Skip to main content
padlock icon - secure page this page is secure

Time course of the inflammatory response to histamine and allergen skin prick test in guinea-pigs

Buy Article:

$43.00 + tax (Refund Policy)

Plasma exudation and vasodilatation are key microvascular features of acute inflammation. Exudation and vasodilatation responses in the weal area after skin prick testing with histamine are essentially completed within 30 min. There is evidence to suggest that vasodilatation lasts considerably longer after provocation with allergen, but there is no information on the duration of plasma exudation. The purpose of this study was to measure the time course of the microvascular inflammatory response in the skin after histamine and allergen provocation. Skin prick tests were performed with histamine, allergen (ovalbumin) or saline (control) on guinea-pigs which were shaved on their backs. Radioactive 113mIn was used to label transferrin as a plasma tracer. Radioactivity was recorded from the superficial part of the skin by external detection of conversion electrons from the decay of 113mIn. The increase in count rate, corresponding to tracer accumulation by vasodilatation and/or plasma exudation, was used as a measure of the microvascular inflammatory response to skin prick test. The microvascular response was studied immediately and up to 30 min after provocation. The largest response to histamine and allergen occurred immediately after provocation. The exudative response then gradually declined to be absent after 25–30 min. Skin prick test with saline resulted in a small response of shorter duration. We conclude that the microvascular reaction to histamine as well as allergen provocation in guinea-pig skin has a rapid onset and a duration of ≈30 min.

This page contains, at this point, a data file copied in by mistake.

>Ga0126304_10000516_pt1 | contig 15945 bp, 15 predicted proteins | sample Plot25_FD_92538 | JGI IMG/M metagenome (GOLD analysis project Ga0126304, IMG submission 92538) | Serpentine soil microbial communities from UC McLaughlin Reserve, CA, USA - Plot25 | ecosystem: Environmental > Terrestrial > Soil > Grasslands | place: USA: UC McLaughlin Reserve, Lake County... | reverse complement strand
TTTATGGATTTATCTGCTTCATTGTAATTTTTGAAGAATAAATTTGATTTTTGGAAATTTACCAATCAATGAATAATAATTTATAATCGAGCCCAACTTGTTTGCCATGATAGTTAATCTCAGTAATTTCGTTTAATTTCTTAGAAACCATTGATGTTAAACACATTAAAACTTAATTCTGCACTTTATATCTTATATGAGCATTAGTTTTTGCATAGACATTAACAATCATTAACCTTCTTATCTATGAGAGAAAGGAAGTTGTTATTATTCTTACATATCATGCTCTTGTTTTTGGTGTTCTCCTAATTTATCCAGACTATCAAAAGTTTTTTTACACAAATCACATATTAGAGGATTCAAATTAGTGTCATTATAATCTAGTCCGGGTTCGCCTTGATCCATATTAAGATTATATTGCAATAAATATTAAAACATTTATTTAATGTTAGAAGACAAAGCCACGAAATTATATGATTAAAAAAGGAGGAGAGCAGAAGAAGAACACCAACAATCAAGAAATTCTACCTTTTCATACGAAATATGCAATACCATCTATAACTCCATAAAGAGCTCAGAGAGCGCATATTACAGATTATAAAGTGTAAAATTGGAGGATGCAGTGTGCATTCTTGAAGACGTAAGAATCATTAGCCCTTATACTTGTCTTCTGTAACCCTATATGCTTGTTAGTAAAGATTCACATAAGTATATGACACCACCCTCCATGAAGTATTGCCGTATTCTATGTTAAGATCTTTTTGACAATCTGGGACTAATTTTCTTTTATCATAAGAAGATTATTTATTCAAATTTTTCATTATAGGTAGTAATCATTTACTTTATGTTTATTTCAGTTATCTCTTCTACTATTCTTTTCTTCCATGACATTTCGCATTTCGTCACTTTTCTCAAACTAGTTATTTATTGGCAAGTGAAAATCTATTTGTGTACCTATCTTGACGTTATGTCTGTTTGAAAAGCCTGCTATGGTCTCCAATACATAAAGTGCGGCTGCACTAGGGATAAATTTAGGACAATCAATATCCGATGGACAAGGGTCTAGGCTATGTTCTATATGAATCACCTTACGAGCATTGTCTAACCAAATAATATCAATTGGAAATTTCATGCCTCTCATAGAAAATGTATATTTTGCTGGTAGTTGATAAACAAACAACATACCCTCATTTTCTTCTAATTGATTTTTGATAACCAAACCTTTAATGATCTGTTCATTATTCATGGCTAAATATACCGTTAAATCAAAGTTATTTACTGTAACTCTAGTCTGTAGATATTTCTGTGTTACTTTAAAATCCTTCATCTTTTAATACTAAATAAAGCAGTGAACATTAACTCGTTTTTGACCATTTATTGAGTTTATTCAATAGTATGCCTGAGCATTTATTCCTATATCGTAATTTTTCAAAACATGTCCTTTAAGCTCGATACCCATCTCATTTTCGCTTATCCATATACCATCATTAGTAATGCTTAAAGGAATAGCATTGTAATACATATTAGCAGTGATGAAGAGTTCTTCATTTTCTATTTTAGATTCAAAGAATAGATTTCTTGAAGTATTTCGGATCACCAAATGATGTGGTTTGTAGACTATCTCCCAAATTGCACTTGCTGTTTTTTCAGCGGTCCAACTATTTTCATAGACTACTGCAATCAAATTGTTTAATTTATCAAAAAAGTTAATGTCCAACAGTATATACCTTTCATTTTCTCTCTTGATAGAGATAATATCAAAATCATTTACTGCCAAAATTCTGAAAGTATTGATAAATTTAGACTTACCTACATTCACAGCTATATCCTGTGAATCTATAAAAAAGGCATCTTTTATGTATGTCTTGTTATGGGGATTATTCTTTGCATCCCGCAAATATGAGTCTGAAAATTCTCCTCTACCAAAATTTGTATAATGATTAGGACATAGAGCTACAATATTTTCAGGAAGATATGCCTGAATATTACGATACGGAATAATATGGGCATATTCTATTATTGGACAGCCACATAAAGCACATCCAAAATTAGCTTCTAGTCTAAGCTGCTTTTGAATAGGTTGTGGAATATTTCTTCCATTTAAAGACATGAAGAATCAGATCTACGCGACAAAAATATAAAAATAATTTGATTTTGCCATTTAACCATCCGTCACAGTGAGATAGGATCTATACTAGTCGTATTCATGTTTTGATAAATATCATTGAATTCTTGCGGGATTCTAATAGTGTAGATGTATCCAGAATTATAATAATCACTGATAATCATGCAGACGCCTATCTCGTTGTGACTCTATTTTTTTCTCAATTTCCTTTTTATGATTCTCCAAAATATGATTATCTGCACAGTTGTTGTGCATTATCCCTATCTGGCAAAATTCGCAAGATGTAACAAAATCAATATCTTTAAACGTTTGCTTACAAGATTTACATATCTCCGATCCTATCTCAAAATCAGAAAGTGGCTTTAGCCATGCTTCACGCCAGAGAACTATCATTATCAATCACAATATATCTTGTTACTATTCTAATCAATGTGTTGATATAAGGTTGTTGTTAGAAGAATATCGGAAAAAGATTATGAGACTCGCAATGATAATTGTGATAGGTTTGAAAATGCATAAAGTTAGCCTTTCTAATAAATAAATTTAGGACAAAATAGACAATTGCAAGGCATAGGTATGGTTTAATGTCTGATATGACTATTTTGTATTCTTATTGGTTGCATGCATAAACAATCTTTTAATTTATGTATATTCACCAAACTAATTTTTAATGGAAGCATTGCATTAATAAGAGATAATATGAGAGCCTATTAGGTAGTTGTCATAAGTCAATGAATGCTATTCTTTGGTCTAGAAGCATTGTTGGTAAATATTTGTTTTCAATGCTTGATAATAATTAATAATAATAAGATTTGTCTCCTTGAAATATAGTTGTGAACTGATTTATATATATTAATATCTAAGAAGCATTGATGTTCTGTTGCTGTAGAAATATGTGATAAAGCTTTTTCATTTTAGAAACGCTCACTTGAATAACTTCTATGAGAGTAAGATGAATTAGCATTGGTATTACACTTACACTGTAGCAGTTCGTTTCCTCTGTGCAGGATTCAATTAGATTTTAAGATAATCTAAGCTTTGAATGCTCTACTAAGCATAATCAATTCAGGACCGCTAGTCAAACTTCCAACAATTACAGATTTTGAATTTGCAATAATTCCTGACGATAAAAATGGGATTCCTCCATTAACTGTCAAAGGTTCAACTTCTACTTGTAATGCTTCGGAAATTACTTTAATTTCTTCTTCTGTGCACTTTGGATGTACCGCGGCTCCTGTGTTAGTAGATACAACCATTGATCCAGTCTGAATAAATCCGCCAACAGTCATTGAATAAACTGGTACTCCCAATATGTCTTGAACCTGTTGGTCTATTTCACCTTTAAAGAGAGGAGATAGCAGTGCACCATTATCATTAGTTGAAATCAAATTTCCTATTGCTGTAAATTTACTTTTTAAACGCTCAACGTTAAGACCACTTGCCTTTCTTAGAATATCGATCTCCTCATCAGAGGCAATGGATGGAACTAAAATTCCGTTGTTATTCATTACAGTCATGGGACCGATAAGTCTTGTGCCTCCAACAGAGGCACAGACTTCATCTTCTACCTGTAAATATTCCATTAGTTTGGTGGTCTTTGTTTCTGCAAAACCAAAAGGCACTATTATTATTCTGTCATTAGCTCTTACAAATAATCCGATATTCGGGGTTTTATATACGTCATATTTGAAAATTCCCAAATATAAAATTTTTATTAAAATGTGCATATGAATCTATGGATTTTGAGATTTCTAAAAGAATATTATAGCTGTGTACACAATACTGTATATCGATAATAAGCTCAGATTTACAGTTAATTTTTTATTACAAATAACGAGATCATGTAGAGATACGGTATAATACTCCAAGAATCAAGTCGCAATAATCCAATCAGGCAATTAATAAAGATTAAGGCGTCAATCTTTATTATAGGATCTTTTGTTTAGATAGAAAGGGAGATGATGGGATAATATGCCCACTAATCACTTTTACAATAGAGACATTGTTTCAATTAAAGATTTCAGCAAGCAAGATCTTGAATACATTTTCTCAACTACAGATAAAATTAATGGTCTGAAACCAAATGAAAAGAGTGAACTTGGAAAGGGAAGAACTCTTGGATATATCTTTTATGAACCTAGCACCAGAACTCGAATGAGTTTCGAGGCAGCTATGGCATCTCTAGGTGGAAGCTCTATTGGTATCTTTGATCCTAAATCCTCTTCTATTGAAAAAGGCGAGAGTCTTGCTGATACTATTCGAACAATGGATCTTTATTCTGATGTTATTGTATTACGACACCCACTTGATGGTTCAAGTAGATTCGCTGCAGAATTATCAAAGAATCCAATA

No References
No Citations
No Supplementary Data
No Article Media
No Metrics

Keywords: Beta rays; exudate; inflammation; microcirculation; radioactive tracers

Document Type: Research Article

Affiliations: 1: Department of Clinical Physiology, Malmö University Hospital, Sweden 2: Department of Otorhinolaryngology and Head & Neck Surgery, Lund University Hospital, Sweden 3: Department of Radiation Physics, Malmö University Hospital, Sweden

Publication date: 01 April 1999

  • Access Key
  • Free content
  • Partial Free content
  • New content
  • Open access content
  • Partial Open access content
  • Subscribed content
  • Partial Subscribed content
  • Free trial content
Cookie Policy
Cookie Policy
Ingenta Connect website makes use of cookies so as to keep track of data that you have filled in. I am Happy with this Find out more